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BONDS

Spanish bonds resist Cyprus scare

Spain's borrowing costs dipped in a bond auction on Thursday, easing concerns that a feared banking meltdown in Cyprus could scare investors away from other troubled eurozone states.

Spain's treasury raised €4.513 billion ($5.8 billion) in a sale of two-, five- and 10-year bonds, exceeding its own target range of 3.0–4.0 billion as demand outstripped supply by nearly three to one.

The rate of return demanded by investors eased slightly from similar bond issues in the past month.

Spanish borrowing costs have dropped significantly since the European Central Bank (ECB) last September vowed to intervene on the markets if Spain sought its help.

Ruling Popular Party prime minister Mariano Rajoy, a conservative, resisted pressure last year to seek a sovereign bailout or ask the ECB for help, though he praised the central bank for offering important support.

A key measure of investors' perceptions of the risk of investing in Spain, the extra rate of return demanded on Spanish government 10-year bonds compared with that of benchmark German Bunds, eased to 351 percentage points in morning trade from 359 points at Wednesday's close.

A Bank of Spain report on the latest bond sale showed that Spain sold €2.325 billion in benchmark 10-year bonds, offering a yield of 4.898 percent, down from 4.917 percent in the previous comparable auction March 7th.

Spain also raked in €1.032 billion in the sale of five-year bonds, which offered a yield of 3.557 percent, down from 3.572 percent on March 7th. 

The treasury brought in another €1.156 billion in the sale of two-year bonds, offering a yield of 2.275 percent, down from 2.54 percent on February 21st.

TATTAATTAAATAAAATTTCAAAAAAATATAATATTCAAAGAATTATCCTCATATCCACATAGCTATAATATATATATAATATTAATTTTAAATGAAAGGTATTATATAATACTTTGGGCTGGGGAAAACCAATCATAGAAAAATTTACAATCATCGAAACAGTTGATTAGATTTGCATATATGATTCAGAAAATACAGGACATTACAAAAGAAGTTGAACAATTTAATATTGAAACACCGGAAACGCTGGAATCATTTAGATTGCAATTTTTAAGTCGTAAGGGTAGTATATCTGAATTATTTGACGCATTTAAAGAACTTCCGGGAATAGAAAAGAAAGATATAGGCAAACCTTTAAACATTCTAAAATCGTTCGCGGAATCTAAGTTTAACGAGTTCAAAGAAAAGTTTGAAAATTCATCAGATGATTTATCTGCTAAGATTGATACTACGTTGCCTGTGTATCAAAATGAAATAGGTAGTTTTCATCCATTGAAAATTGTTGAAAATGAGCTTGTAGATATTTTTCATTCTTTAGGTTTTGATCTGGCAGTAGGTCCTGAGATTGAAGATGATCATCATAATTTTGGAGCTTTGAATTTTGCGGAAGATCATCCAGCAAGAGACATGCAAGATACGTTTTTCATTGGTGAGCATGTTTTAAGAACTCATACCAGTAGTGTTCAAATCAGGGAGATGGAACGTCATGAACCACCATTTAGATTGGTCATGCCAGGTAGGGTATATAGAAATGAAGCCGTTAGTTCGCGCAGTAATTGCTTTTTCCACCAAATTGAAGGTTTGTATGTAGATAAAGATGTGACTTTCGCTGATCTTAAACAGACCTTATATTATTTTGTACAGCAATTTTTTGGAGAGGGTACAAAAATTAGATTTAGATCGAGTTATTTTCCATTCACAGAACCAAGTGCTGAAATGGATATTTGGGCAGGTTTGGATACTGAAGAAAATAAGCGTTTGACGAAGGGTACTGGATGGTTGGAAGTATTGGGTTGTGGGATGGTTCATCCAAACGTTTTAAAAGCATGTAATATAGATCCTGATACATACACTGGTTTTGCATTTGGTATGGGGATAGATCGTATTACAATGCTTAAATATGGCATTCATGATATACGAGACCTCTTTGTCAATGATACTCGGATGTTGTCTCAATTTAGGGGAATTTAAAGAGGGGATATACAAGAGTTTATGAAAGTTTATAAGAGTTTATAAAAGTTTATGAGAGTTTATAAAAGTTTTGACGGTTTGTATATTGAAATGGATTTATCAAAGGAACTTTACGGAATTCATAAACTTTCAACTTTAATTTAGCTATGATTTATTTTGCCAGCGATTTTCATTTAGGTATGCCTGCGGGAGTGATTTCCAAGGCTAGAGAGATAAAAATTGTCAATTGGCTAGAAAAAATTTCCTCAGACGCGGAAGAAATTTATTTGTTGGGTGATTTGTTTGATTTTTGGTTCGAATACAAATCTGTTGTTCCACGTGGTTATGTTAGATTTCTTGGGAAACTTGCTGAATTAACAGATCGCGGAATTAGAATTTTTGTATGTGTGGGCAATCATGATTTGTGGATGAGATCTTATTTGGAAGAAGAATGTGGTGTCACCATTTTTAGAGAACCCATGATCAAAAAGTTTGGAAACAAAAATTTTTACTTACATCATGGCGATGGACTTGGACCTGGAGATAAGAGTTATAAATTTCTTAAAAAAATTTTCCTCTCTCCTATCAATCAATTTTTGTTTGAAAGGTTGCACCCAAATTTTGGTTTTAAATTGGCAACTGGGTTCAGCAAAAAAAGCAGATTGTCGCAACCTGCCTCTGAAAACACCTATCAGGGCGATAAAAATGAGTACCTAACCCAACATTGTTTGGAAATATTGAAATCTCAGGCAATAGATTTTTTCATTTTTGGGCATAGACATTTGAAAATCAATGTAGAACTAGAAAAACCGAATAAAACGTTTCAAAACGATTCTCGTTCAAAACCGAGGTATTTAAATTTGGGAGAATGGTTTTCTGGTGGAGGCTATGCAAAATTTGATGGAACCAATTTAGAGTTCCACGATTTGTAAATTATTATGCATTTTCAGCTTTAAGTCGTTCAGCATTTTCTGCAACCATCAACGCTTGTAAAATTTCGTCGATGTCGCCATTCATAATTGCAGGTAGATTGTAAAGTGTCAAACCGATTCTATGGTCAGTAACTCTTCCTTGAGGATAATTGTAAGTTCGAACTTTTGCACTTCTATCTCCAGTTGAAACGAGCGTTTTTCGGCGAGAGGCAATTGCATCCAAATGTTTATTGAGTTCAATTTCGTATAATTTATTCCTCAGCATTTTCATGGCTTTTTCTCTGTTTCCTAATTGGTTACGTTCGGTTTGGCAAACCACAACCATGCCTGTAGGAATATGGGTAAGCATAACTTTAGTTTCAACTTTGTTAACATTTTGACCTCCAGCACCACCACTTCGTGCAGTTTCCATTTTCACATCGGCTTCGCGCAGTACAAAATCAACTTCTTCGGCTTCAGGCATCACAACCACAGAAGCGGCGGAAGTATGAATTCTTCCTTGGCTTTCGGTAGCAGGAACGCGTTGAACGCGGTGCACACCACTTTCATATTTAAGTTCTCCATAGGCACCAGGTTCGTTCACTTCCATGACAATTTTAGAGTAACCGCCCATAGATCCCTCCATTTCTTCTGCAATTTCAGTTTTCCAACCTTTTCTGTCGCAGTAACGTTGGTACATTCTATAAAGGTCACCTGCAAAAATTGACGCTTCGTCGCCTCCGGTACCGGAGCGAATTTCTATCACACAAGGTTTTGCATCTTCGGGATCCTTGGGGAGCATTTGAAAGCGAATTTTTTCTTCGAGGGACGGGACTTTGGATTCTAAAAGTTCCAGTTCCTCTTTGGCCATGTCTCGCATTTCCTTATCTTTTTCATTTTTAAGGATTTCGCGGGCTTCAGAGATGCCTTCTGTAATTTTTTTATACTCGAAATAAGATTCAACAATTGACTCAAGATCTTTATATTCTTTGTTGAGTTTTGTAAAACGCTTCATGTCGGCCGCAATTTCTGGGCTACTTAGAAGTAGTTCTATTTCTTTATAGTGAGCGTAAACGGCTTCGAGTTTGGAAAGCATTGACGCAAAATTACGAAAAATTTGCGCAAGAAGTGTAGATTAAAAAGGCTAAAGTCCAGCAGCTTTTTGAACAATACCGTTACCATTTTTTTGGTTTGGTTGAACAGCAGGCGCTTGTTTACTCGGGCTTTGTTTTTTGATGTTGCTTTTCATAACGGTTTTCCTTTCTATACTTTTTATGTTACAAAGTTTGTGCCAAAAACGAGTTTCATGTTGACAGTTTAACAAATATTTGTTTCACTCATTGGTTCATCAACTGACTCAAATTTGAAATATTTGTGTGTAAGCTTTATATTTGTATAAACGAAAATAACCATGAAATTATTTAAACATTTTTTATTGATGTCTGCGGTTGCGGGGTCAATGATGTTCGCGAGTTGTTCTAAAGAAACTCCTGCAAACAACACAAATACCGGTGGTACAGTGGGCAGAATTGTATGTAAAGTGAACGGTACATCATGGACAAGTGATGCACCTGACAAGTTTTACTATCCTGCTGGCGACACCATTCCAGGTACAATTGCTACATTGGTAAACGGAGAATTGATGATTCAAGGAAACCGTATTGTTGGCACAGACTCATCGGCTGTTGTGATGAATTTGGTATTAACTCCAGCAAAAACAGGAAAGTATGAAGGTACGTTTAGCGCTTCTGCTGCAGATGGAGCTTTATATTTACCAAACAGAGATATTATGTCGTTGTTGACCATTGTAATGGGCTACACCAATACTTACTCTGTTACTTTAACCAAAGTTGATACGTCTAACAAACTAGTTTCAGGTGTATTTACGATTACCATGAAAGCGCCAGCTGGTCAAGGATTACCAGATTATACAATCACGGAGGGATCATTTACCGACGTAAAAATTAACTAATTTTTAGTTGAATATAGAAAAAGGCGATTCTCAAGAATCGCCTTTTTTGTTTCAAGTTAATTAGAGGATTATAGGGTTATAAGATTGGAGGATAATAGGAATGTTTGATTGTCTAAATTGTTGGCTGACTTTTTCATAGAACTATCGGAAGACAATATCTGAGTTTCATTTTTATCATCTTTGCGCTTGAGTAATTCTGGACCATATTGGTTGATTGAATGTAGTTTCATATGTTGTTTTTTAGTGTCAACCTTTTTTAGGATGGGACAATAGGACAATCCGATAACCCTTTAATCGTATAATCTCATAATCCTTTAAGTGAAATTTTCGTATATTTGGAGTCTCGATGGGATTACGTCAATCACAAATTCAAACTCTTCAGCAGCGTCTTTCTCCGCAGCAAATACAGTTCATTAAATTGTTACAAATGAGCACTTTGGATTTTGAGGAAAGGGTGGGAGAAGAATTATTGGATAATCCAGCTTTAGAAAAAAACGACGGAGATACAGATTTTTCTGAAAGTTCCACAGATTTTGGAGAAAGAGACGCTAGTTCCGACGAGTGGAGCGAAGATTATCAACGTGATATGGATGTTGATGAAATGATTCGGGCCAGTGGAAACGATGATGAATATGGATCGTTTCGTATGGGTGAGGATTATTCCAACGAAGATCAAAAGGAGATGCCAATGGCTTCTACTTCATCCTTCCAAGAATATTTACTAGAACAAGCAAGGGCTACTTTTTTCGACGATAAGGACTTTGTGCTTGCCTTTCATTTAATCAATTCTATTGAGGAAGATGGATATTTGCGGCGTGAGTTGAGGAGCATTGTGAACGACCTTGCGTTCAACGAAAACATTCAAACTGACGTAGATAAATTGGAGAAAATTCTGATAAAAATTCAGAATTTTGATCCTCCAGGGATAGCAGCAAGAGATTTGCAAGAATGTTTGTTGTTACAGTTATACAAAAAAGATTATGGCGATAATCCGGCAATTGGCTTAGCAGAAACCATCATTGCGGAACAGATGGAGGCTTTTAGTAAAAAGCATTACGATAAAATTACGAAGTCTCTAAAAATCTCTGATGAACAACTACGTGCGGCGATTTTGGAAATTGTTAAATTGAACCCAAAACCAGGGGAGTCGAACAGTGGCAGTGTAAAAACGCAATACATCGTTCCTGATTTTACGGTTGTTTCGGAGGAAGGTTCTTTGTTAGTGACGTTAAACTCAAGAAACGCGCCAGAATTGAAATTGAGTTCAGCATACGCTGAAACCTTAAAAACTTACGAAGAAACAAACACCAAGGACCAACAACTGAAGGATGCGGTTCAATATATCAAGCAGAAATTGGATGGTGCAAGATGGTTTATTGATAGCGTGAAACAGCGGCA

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ECB

Spanish bond yields hit record low

The yield on Spanish, Italian and German 10-year government bonds fell to new record lows on Tuesday, the day after the ECB began a massive bond-buying programme to ward off deflation in the eurozone.

Spanish bond yields hit record low
The European Central Bank, in Frankfurt, launced a new quantitative easing programme on Monday. Photo: Daniel Roland/AFP.

The rate of return to investors on 10-year Spanish government bonds fell to 1.231 percent from 1.275 percent on Monday. 

The yield on 10-year Italian government bonds fell to 1.220 percent from 1.280 percent and those of Germany fell to 0.279 percent from 0.312. 

The European Central Bank launched on Monday a so-called quantitative easing (QE) programme that will see it buy €60 billion of eurozone government and corporate bonds through next September.

The ECB hopes that by buying bonds off investors they will invest the money elsewhere, thus boosting growth and preventing a dangerous cycle of falling prices from setting in.

Eurozone bond yields have been falling in recent weeks to record lows as investors anticipated the increased demand from ECB purchases.

The yield on French 10-year bonds was at 0.568 percent in morning trading, above the record low of 0.521 percent set in January.

Greek bonds are not benefitting from the decline in yields due to a new spike in concerns over its finances as well as Greek debt not being included in the QE programme.